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The Star and The Dove

Homily for the First Sunday after the Epiphany, Year C

St. Mark’s Episcopal Church, Richmond, VA

O God, by the leading of a star you manifested your only Son to the Peoples of the earth: Lead us, who know you now by faith, to your presence, where we may see your glory face to face. 

Epiphany blessings to you all!  Those of us who gathered for Compline Thursday evening had the opportunity to hear that collect as we celebrated the visit of the magi to the infant Jesus on the Feast of the Epiphany.  We even sang “We Three Kings” in glorious harmony…or maybe cacophony…in our own homes.  I’ve always loved singing the verses with their rich imagery and symbolic gifts of Gold, Frankincense and Myrrh offered to the infant Jesus by those who traveled over “field and fountain, moor and mountain” to offer tidings to one whose birth resonated through heaven and earth.  The story of the magi following the star is only conveyed in Matthew’s Gospel; there have been explanations astronomical and astrological; literal and literary for the radiant Star of Bethlehem. Whether you source this portion of the Christmas and Epiphany narrative as literal truth or holy symbolism, it adds richness to our understanding of the infant Jesus not only as Messiah of the Jewish people, but as Savior of the whole world.  

I admit, I’m not a skeptic on this issue. I am totally drawn in by the Epiphany star.  

The lavish images of the Magi arriving come after what I can only envision as a miracle of heavenly proportions.  This astronomical event drew in wise and educated people across culture and context.  There was a disruption in the cosmos; and from this disruption, people who had no connection to the lineage of the house of David took notice. This star signaled so much hope for these learned leaders that they set out on a journey of months and potentially, years, using the directionality of the star as their guide to reach an unknown child in an unknown place.  They also outwitted the nefarious King Herod after leaving their richly symbolic gifts, the meaning and significance of which which Mary also pondered deeply in her heart while the magi went home by another road.

The Epiphany star emerged first as a disruption; it compelled people to set out on a long journey into the unknown; and it led, ultimately, to rest over the infant Jesus whom they worshiped with rejoicing.  The brilliance of that star may have been their inspiration and their guide but it wasn’t their destination.  Disruption and journey led them to the place where eventually they rejoiced and worshiped the savior of the world.  

On this First Sunday after the Epiphany, our lectionary lessons through the Gospel according to Luke move us on past the visit of the magi and beyond the story of young Jesus at the Temple in Jerusalem as we heard last week. The narrative guides us from the temple to the banks of the River Jordan.  The story of the Baptism of Christ is another rich with imagery: we re-encounter John the fiery preacher and baptizer, the one who has been preparing the way for one who is to come, calling out the Brood of Vipers, and preaching a baptism of repentance.  The story begins as if we’re in Advent again.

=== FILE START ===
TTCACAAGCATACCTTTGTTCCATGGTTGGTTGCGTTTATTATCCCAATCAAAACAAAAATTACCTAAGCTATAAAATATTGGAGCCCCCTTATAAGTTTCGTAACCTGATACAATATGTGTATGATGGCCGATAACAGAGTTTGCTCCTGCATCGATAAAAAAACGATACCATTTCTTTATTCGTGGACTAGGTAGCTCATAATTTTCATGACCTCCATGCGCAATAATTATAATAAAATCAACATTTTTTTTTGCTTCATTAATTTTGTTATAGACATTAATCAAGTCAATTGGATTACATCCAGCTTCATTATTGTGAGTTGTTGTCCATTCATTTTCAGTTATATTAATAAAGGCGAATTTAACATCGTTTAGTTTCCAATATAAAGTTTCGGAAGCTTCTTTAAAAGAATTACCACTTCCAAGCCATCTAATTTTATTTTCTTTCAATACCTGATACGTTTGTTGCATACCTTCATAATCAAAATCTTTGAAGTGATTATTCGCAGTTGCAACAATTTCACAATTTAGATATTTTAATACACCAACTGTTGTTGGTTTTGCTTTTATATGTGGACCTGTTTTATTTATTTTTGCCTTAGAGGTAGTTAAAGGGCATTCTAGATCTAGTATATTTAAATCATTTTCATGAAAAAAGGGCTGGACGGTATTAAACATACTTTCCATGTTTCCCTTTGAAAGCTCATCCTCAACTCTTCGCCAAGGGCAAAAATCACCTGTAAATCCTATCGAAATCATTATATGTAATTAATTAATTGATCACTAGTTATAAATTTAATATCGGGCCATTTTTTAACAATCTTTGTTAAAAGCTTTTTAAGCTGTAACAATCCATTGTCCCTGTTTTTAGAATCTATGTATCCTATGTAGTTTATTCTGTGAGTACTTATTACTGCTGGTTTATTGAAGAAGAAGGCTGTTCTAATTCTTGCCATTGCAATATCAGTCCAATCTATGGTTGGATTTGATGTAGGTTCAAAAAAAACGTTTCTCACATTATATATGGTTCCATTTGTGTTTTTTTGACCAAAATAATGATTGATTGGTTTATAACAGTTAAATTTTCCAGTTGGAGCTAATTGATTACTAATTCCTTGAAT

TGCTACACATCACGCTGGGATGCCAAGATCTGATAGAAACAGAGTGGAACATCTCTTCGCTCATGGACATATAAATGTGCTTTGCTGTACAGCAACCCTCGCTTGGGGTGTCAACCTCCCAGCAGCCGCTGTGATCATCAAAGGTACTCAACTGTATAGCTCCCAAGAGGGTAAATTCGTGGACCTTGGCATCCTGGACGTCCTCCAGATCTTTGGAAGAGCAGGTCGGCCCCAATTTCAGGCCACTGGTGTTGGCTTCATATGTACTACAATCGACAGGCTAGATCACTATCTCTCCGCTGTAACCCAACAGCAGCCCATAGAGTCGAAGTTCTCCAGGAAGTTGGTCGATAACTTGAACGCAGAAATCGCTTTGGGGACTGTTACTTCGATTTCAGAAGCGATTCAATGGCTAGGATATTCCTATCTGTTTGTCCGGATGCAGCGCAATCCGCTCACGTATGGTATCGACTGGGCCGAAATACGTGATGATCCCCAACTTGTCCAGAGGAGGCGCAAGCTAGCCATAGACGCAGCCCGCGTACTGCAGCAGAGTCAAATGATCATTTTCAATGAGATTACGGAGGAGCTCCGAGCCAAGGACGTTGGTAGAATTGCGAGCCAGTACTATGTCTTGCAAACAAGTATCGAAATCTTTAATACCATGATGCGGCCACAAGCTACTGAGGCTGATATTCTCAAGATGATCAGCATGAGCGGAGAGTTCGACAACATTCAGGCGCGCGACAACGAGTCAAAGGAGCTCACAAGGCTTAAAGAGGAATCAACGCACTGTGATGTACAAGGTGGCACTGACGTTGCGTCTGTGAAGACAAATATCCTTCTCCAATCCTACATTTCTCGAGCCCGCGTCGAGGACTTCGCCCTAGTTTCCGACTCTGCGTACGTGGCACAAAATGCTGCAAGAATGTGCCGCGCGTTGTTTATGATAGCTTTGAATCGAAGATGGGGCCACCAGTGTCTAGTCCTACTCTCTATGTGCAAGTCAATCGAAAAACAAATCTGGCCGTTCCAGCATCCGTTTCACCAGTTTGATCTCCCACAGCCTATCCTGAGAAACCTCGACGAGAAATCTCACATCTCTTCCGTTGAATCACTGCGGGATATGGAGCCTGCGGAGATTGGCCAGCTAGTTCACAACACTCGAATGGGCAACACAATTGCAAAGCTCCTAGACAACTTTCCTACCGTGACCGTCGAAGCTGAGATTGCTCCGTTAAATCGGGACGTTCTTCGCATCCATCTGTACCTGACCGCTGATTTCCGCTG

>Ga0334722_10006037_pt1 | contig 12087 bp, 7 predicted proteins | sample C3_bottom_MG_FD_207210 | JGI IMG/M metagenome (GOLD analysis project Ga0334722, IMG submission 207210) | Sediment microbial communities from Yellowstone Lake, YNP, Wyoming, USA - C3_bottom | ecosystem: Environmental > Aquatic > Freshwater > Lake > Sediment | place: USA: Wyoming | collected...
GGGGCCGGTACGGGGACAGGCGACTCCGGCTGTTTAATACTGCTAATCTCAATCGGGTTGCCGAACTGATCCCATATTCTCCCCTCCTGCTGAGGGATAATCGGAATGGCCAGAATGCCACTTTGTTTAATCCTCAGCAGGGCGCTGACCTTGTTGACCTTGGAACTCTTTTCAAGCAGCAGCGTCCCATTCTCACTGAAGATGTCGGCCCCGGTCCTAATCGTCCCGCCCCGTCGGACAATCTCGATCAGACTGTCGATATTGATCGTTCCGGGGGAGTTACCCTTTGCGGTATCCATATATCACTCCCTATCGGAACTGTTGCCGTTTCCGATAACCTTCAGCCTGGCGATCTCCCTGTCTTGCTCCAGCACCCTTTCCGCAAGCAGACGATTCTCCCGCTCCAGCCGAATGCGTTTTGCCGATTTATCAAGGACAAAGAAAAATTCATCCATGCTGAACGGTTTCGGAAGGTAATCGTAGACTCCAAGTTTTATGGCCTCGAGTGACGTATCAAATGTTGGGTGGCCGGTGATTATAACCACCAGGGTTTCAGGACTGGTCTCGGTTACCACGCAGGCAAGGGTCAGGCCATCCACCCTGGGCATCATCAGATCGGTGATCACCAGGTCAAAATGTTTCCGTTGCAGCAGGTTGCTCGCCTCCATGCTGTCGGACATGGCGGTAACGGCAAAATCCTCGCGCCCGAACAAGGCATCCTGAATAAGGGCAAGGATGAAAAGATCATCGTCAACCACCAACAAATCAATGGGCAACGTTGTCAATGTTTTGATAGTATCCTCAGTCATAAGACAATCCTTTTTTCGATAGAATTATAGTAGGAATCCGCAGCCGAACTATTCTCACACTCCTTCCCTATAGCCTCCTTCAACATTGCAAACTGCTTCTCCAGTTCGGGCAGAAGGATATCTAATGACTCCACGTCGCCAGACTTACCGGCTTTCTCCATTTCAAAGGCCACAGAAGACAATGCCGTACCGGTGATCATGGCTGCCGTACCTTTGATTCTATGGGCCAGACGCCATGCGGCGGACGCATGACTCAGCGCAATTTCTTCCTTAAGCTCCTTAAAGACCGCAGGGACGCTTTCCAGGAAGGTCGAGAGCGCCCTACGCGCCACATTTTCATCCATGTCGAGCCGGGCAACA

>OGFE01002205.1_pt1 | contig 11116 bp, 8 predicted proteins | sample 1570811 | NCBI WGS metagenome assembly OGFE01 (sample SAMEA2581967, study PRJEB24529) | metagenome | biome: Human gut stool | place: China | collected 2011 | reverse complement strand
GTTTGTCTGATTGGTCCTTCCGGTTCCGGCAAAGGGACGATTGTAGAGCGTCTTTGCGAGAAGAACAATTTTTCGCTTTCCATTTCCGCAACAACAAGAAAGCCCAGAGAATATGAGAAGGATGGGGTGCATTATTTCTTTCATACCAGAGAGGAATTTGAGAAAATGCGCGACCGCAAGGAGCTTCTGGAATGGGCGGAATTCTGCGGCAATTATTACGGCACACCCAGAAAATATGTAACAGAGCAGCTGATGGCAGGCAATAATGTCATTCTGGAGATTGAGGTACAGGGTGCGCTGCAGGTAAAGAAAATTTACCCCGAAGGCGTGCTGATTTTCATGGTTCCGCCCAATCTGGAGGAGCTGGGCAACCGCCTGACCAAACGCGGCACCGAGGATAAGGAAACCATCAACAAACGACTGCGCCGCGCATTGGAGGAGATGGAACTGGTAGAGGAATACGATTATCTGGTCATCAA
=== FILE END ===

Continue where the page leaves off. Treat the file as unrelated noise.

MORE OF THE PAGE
The people gathered around John at the opening of our Gospel lesson have been traveling in the wilderness together for a while.  It’s left them wondering to each other whether maybe this was the destination: perhaps John was the Messiah.  John tells them that he is not the messiah; that the messiah is coming after him. Like children asking “are we there yet?” on a long road trip, I think they likely realized the answer was no.  Often it is our restlessness, not our wisdom, that leads us to wonder whether we’ve reached our destination. And then, suddenly, more disruption.  This time, it becomes evident that the messiah is with them there: not in gold and finery, but among all the others approaching John for the baptism of repentance.  John baptizes Jesus, along with all the others who have followed.  And it is at that point in Luke’s Gospel that we hear the Baptism of Jesus described: when Jesus also had been baptized and was praying, the heaven was opened, and the Holy Spirit descended upon him in bodily form like a dove. And a voice came from heaven, “You are my Son, the Beloved; with you I am well pleased.

Again, the heavens are disrupted to show the world what we might fail to recognize on our own: this person of Jesus is also known, beloved and of one being with God.  God is present in the voice of the Father.  God is present in Jesus, the savior and redeemer of the world.  God is present in the Spirit who is seen in the form of a Dove.  God’s own self is made manifest to our human ears, and eyes and tangible revelation in the person of Jesus.  Our siblings in the Greek Orthodox tradition mark this day and this season by this moment: the Theophany, the revelation of God made human.  And on the Feast of the Theophany, this prayer is offered:

Lord, when You were baptized in the Jordan, the worship of the Trinity was made manifest. For the voice of the Father gave witness to You, calling You Beloved; and the Spirit, in the form of a dove, confirmed the certainty of those words. Glory to You, Christ our God, who appeared and enlightened the world. (Apolytikion for the Feast of the Theophany)

In this season of the Epiphany, Jesus the Christ is made manifest: the Light of Salvation for the whole world is proclaimed.  The star shines light on our journey to worship the beloved, and the heavenly dove rests upon the recognized, claimed and beloved God-made-human.